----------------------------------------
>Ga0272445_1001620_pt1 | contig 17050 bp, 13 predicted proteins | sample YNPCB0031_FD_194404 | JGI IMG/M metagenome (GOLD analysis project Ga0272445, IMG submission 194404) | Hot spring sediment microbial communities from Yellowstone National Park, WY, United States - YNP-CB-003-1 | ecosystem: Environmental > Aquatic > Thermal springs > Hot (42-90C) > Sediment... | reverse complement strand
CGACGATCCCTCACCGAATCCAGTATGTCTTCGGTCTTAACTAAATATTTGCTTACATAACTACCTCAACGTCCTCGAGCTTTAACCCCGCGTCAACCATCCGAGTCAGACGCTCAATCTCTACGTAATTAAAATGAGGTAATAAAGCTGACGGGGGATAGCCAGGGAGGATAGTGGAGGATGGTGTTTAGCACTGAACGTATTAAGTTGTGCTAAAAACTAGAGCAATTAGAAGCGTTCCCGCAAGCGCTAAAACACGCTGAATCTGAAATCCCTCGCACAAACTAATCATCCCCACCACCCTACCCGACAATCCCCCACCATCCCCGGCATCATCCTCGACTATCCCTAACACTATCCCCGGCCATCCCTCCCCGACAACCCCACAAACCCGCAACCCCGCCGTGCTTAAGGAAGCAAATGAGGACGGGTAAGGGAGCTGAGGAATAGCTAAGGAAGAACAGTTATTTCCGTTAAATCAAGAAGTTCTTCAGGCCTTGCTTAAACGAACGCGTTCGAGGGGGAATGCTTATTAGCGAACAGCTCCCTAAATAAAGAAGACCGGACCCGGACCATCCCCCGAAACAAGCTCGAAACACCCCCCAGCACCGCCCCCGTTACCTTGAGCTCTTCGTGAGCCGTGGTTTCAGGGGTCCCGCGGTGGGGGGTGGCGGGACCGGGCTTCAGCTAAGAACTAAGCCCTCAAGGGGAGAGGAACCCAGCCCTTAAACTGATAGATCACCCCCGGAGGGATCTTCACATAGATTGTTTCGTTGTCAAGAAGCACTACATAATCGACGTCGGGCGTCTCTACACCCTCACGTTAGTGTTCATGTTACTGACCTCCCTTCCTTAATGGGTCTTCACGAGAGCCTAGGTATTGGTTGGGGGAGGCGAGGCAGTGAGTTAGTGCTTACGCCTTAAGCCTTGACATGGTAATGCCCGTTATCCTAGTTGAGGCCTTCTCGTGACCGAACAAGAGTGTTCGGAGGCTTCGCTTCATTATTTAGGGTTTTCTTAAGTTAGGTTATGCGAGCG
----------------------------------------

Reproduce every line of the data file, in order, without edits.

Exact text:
>Ga0272445_1001620_pt1 | contig 17050 bp, 13 predicted proteins | sample YNPCB0031_FD_194404 | JGI IMG/M metagenome (GOLD analysis project Ga0272445, IMG submission 194404) | Hot spring sediment microbial communities from Yellowstone National Park, WY, United States - YNP-CB-003-1 | ecosystem: Environmental > Aquatic > Thermal springs > Hot (42-90C) > Sediment... | reverse complement strand
CGACGATCCCTCACCGAATCCAGTATGTCTTCGGTCTTAACTAAATATTTGCTTACATAACTACCTCAACGTCCTCGAGCTTTAACCCCGCGTCAACCATCCGAGTCAGACGCTCAATCTCTACGTAATTAAAATGAGGTAATAAAGCTGACGGGGGATAGCCAGGGAGGATAGTGGAGGATGGTGTTTAGCACTGAACGTATTAAGTTGTGCTAAAAACTAGAGCAATTAGAAGCGTTCCCGCAAGCGCTAAAACACGCTGAATCTGAAATCCCTCGCACAAACTAATCATCCCCACCACCCTACCCGACAATCCCCCACCATCCCCGGCATCATCCTCGACTATCCCTAACACTATCCCCGGCCATCCCTCCCCGACAACCCCACAAACCCGCAACCCCGCCGTGCTTAAGGAAGCAAATGAGGACGGGTAAGGGAGCTGAGGAATAGCTAAGGAAGAACAGTTATTTCCGTTAAATCAAGAAGTTCTTCAGGCCTTGCTTAAACGAACGCGTTCGAGGGGGAATGCTTATTAGCGAACAGCTCCCTAAATAAAGAAGACCGGACCCGGACCATCCCCCGAAACAAGCTCGAAACACCCCCCAGCACCGCCCCCGTTACCTTGAGCTCTTCGTGAGCCGTGGTTTCAGGGGTCCCGCGGTGGGGGGTGGCGGGACCGGGCTTCAGCTAAGAACTAAGCCCTCAAGGGGAGAGGAACCCAGCCCTTAAACTGATAGATCACCCCCGGAGGGATCTTCACATAGATTGTTTCGTTGTCAAGAAGCACTACATAATCGACGTCGGGCGTCTCTACACCCTCACGTTAGTGTTCATGTTACTGACCTCCCTTCCTTAATGGGTCTTCACGAGAGCCTAGGTATTGGTTGGGGGAGGCGAGGCAGTGAGTTAGTGCTTACGCCTTAAGCCTTGACATGGTAATGCCCGTTATCCTAGTTGAGGCCTTCTCGTGACCGAACAAGAGTGTTCGGAGGCTTCGCTTCATTATTTAGGGTTTTCTTAAGTTAGGTTATGCGAGCG